Tennessee State Representative Bill Dunn has gone on record saying that he will hold off until 2012 to push legislation in the House that would ban mention of human sexuality other than heterosexual coupling and marriage in school classes through K-8.
State Rep. Bill Dunn says he will not pursue passage in the House this year of a bill to prohibit discussion of homosexuality in school classrooms until the ninth grade, but Sen. Stacey Campfield says he will push ahead in the Senate.
Dunn, also a Knoxville Republican, said he is supportive of the legislation, but it is too late in the legislative session to launch a push for passage of the measure while he is sponsoring several other controversial bills. In the House, the first step toward passage would have been an approval by the House Education Subcommittee, which has closed for the year.
“Stacey waited awfully late to get started,” said Dunn.
“That’s all right with me,” said Campfield. “He always said, ‘You pass it first, then I’ll pass it.’ So, I’ll pass it this year and he can pass it next year.”
Campfield said he is optimistic about chances for passage of the bill, which has been rescheduled for a Senate floor vote … Thursday.
Senate Bill 49 and counterpart measure House Bill 229 sponsored by state Senator Stacey Campfield and Representative Bill Dunn respectively, both Republicans from Knoxville, prohibits “the teaching of or furnishing of materials on human sexuality other than heterosexuality in public school grades K-8.” The bill passed a recent senate committee vote by 6-3.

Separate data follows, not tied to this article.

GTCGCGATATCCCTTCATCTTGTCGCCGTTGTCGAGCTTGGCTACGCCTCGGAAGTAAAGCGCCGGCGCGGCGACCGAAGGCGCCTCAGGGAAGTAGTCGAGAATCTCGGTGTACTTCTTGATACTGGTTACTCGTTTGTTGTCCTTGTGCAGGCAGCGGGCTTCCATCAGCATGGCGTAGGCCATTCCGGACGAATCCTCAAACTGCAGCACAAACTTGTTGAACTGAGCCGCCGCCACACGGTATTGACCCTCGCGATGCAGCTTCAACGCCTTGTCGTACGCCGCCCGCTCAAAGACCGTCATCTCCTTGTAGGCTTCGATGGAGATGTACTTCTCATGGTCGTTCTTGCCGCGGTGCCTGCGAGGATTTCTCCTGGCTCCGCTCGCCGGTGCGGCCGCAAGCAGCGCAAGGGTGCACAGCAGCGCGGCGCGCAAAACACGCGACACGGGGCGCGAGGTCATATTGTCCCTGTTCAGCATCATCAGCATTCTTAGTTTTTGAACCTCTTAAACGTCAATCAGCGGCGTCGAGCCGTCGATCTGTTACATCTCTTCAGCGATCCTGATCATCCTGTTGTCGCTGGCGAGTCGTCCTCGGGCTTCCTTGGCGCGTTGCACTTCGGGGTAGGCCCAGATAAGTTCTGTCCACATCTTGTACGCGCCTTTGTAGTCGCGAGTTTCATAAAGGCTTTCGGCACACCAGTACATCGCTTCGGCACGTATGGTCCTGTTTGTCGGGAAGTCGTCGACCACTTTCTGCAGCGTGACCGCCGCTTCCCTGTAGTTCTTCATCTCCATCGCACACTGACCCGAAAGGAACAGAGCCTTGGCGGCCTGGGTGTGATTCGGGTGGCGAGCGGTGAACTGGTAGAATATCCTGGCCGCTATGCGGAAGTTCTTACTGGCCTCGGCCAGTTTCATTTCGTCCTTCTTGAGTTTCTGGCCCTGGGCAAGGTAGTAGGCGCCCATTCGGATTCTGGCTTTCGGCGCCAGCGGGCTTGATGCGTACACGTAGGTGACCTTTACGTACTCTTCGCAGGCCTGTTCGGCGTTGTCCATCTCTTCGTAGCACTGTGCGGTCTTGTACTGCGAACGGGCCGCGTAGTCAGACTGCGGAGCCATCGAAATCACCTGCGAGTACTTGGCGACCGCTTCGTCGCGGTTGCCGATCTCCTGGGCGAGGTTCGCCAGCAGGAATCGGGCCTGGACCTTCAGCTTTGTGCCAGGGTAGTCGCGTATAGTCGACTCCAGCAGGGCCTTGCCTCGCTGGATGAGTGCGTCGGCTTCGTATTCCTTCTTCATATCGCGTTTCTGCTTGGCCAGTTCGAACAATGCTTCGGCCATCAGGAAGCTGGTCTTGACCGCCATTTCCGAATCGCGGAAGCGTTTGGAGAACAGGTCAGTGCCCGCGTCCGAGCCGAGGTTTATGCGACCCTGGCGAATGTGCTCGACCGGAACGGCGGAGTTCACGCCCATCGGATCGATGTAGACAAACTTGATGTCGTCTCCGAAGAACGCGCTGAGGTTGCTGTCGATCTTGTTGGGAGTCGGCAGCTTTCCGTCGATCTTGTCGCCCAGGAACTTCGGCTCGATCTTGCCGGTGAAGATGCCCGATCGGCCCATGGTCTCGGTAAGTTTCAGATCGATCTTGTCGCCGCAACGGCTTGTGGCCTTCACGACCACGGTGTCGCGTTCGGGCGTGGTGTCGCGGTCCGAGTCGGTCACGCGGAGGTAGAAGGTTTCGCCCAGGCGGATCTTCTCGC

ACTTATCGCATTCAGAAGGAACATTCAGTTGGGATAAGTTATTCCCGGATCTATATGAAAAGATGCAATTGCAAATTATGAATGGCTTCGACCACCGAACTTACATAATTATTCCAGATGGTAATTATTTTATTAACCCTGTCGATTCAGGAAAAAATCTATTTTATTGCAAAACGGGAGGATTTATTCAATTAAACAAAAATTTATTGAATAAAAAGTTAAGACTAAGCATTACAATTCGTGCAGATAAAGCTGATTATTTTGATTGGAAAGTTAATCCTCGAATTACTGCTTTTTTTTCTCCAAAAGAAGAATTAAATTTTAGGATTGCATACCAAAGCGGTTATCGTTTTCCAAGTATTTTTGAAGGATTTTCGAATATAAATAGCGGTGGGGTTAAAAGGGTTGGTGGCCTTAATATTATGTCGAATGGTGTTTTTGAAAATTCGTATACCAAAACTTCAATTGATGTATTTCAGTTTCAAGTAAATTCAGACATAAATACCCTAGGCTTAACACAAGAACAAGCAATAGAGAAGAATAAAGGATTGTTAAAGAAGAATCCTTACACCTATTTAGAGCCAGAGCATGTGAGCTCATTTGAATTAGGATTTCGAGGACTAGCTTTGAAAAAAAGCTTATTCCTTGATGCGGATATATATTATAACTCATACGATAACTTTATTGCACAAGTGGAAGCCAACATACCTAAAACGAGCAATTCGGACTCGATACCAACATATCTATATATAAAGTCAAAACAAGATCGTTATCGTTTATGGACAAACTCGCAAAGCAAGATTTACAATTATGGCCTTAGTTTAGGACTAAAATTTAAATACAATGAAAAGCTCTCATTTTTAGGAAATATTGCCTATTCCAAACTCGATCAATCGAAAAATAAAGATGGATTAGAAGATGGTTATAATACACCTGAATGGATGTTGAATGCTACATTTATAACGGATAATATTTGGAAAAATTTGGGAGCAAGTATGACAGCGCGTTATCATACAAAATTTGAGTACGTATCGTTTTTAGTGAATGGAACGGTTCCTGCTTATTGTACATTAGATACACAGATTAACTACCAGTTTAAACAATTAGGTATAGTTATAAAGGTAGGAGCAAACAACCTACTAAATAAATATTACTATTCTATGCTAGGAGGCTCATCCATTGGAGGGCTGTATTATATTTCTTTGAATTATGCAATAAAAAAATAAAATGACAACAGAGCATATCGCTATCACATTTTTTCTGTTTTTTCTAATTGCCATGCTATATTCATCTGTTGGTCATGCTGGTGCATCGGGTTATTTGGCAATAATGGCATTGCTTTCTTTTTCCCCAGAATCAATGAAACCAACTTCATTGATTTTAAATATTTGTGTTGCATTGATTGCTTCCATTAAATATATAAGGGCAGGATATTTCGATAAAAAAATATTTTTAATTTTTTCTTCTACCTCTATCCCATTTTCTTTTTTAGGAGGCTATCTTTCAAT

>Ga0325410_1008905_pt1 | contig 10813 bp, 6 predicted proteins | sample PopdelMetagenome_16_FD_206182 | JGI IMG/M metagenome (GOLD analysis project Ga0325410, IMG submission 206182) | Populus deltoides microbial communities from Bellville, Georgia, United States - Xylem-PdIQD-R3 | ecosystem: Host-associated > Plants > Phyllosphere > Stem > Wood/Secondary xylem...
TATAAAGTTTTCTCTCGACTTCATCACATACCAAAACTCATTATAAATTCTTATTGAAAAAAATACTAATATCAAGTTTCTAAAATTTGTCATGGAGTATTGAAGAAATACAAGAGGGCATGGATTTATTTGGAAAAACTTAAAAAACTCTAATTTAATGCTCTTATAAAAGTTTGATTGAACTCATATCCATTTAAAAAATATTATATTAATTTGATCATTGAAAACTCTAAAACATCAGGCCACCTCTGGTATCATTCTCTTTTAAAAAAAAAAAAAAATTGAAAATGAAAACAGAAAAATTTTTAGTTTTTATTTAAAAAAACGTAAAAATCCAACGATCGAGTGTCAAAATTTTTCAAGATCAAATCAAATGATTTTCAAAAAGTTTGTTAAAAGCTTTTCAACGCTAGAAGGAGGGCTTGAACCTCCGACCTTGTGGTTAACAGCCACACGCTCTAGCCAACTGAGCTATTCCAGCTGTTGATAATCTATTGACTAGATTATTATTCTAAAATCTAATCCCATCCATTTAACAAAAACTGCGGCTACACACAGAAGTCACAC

The legislation has caused a great deal of controversy, with critics saying the bill is anti-gay and may hamper efforts to combat anti-LGBT bullying. Campfield once likened homosexuality to bestiality, something critics say shows the anti-gay animus behind the bill.
Sen. Campfield, who as a Representative tried unsuccessfully to pass the bill in the House for the previous 6 years, has denied the legislation is anti-gay, saying it is designed to stop people pushing their various “agendas” in schools and that it is necessary so that “families [can] handle that issue.”
This comes despite the Tennessee Board of Education once again reminding legislators that there is no recorded instance of any problem relating to discussion of sexuality in schools through to K-8 and that due to the existing “family orientated” curriculum in Tennessee schools, a focus on heterosexual marriage and the nuclear family is already in place.
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